World Trade Center Transportation Hub Opens

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The $4 billion World Trade Center transportation hub, located in lower Manhattan, will provide service for 11 subways and PATH trains.

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The Port Authority of New York and New Jersey
A sky view of the World Center transportation hub, located in lower Manhattan.
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The Port Authority of New York and New Jersey
The soaring, white transportation hub at the World Trade Center was designed to evoke a bird in flight. There is no ribbon cutting for this gargantuan transportation and 911 memorial, because the head of the bistate agency that controls the hub has blasted it as a "symbol of excess," with runaway costs approaching $4 billion.
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Brian Thompson
Adjacent skyscrapers can be seen through the bird's curved white ribs, which enclose a vaulted, cathedral-like space. Steve Plate, the chief of major capital projects for the Port Authority, called the hub "the eighth wonder of the world" and described how the building "is aligned precisely to allow the sun to come in exactly in that opening on Sept. 11 at 10:28, when the last tower fell, to capture that light and remember that moment."
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The Port Authority of New York and New Jersey
The station is replacing one that served PATH trains to and from New Jersey and that was destroyed along with the twin towers in 2001. Intended to serve partly as a monument to the victims of the Sept. 11 attacks, the hub was designed by Spanish-born architect Santiago Calatrava.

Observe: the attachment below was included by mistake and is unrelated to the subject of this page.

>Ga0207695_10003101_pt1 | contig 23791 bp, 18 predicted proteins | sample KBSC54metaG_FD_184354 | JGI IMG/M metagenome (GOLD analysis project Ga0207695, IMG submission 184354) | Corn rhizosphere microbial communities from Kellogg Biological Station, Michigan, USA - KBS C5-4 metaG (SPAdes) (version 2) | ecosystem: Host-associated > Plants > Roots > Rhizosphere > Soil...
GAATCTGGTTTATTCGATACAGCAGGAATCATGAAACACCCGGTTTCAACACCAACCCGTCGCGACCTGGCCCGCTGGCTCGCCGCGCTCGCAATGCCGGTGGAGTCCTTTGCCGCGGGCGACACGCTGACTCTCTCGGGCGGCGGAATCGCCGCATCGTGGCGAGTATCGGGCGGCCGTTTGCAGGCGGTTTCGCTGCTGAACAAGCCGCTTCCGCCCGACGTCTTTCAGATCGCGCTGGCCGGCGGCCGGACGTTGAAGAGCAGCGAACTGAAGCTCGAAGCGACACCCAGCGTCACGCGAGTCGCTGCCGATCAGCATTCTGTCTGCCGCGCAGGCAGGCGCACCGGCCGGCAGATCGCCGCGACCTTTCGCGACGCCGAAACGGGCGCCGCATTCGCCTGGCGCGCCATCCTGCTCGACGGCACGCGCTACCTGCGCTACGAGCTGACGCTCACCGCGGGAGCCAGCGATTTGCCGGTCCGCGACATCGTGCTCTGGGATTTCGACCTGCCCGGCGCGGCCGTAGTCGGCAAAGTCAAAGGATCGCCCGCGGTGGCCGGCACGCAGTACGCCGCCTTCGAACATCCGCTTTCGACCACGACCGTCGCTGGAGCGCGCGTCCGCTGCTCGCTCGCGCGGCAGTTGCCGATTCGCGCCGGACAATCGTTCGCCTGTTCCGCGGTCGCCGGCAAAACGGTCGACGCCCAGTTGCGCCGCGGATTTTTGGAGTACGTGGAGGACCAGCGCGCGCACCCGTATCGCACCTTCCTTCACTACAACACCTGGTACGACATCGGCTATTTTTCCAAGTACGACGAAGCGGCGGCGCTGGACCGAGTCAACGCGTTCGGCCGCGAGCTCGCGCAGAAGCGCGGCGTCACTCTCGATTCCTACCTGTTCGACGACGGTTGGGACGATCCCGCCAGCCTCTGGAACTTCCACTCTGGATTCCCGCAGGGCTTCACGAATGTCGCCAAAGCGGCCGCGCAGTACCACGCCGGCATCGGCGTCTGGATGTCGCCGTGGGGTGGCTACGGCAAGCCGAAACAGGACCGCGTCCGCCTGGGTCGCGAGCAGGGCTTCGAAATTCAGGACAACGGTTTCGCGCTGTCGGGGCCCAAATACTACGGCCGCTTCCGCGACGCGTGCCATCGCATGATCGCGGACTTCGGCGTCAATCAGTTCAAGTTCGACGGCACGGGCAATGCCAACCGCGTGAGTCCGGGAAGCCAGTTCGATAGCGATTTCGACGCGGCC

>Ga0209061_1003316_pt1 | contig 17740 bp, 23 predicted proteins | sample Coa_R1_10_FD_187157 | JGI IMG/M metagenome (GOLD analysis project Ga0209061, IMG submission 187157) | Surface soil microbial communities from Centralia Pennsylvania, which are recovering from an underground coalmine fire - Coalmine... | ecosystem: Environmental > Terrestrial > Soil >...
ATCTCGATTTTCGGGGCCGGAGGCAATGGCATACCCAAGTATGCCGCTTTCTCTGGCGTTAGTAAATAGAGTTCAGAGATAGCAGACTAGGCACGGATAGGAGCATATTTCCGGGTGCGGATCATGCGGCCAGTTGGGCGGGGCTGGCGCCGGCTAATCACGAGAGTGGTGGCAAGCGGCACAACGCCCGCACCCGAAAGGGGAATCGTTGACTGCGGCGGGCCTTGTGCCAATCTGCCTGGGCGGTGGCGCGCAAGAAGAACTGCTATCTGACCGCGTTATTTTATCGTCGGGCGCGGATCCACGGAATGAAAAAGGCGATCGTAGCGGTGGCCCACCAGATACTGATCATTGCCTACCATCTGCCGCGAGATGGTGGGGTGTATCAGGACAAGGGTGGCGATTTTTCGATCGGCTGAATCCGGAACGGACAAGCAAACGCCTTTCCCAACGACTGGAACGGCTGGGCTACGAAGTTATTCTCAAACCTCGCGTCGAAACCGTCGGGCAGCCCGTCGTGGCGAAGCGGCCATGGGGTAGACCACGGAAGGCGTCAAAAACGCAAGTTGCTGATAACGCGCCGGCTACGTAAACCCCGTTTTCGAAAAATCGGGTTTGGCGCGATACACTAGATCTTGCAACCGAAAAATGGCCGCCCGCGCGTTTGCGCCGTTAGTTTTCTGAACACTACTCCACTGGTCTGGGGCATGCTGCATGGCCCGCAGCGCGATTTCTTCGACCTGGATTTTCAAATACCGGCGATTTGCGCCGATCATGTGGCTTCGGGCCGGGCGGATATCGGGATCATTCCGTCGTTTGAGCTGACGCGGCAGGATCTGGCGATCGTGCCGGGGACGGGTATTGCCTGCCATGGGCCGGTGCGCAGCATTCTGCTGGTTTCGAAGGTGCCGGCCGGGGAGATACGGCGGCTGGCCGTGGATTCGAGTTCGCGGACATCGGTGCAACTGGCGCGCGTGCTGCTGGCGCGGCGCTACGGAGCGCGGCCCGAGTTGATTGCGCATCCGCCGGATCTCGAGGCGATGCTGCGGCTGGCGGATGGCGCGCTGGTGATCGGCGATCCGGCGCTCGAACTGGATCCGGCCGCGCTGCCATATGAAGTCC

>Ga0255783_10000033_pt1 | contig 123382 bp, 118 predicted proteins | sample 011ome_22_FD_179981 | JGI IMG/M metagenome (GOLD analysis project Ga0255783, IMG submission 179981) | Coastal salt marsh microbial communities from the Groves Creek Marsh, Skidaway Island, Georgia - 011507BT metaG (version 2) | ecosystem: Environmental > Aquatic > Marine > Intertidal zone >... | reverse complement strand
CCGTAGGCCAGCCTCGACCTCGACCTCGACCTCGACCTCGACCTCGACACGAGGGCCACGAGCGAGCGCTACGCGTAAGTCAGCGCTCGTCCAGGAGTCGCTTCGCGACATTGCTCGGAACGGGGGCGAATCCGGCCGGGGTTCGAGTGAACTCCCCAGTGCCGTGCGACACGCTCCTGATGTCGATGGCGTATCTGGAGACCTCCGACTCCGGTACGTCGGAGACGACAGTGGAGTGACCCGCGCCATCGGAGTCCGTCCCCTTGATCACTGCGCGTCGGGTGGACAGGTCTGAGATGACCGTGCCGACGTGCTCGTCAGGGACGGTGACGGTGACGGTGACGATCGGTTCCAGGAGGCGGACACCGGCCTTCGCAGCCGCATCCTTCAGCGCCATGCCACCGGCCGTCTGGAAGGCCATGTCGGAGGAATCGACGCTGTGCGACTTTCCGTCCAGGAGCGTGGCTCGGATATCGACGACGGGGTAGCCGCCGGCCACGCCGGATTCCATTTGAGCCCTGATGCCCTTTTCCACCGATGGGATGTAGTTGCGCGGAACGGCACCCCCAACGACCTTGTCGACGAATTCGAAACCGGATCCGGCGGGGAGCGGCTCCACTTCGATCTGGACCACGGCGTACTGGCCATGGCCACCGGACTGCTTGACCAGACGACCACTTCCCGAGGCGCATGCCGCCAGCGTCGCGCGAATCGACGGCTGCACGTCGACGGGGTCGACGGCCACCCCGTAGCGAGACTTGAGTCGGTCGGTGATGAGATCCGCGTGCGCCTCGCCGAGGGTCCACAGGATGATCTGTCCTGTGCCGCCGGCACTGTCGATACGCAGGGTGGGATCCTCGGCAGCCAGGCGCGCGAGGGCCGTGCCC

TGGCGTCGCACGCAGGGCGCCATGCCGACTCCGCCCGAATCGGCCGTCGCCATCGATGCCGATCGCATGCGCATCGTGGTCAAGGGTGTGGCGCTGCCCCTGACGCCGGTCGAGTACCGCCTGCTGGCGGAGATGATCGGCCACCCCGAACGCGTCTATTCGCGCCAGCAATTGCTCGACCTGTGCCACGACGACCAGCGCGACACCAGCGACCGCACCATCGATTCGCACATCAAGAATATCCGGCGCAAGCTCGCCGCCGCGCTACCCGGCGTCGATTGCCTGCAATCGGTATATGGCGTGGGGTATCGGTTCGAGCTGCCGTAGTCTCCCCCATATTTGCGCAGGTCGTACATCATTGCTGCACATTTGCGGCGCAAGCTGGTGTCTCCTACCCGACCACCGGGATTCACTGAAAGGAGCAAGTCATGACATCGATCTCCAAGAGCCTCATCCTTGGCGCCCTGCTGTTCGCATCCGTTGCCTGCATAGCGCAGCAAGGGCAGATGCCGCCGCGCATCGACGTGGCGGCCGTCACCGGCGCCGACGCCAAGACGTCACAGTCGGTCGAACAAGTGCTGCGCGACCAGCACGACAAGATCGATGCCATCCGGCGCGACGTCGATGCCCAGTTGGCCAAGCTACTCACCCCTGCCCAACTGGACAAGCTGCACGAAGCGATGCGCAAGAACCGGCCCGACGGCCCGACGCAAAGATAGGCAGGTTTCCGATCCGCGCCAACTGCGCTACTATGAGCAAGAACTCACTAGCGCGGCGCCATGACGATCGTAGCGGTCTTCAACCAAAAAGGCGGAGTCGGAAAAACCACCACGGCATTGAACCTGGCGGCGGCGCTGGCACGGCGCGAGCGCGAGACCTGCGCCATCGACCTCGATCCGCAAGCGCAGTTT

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The Port Authority of New York and New Jersey
When Calatrava's design for the transportation hub was announced in 2004, it was budgeted at $2 billion, and then-New York Gov. George Pataki said it would be finished by 2009.
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AP
The Port Authority puts the current cost at $3.9 billion because of overruns and delays blamed on factors including the architect's exacting demands and the complexity of building the hub while the Sept. 11 museum and new office towers were also under construction.
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The Port Authority of New York and New Jersey
In a marvel of engineering, the new complex was built around, beneath and above an existing, still-operating subway line. The No. 1 train now passes through the new hub on a 200-foot-long bridge that lacks any support columns. The decision to keep the subway line intact was partly responsible for the huge cost.
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AP
Though some parts of the hub are still under construction, PATH trains will ultimately be connected to 11 New York City subway lines, as well as ferries. Shops and restaurants scheduled to open this summer will give tourists and commuters a reason to linger.
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AP
The hub, which includes a commuter rail station, retail shops and connections to several subway lines, appears destined to take its place among the city's most talked-about landmarks.
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AP
"I think of the person who comes to New York commuting, lives in a very modest apartment somewhere in New Jersey, comes here and has to go to work maybe in a cellar and do a very simple work," said the architect Calatrava . "In this minute that I am here, I can at least enjoy a place in which somebody is saying, 'You are an important guy.'"
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The Port Authority of New York and New Jersey
"It is a monument to life, it is a monument of faith in this city and a monument dedicated to the people," Calatrava said. The hub was designed to convey the feeling of a bird released into the air, with steel wings poised for takeoff."
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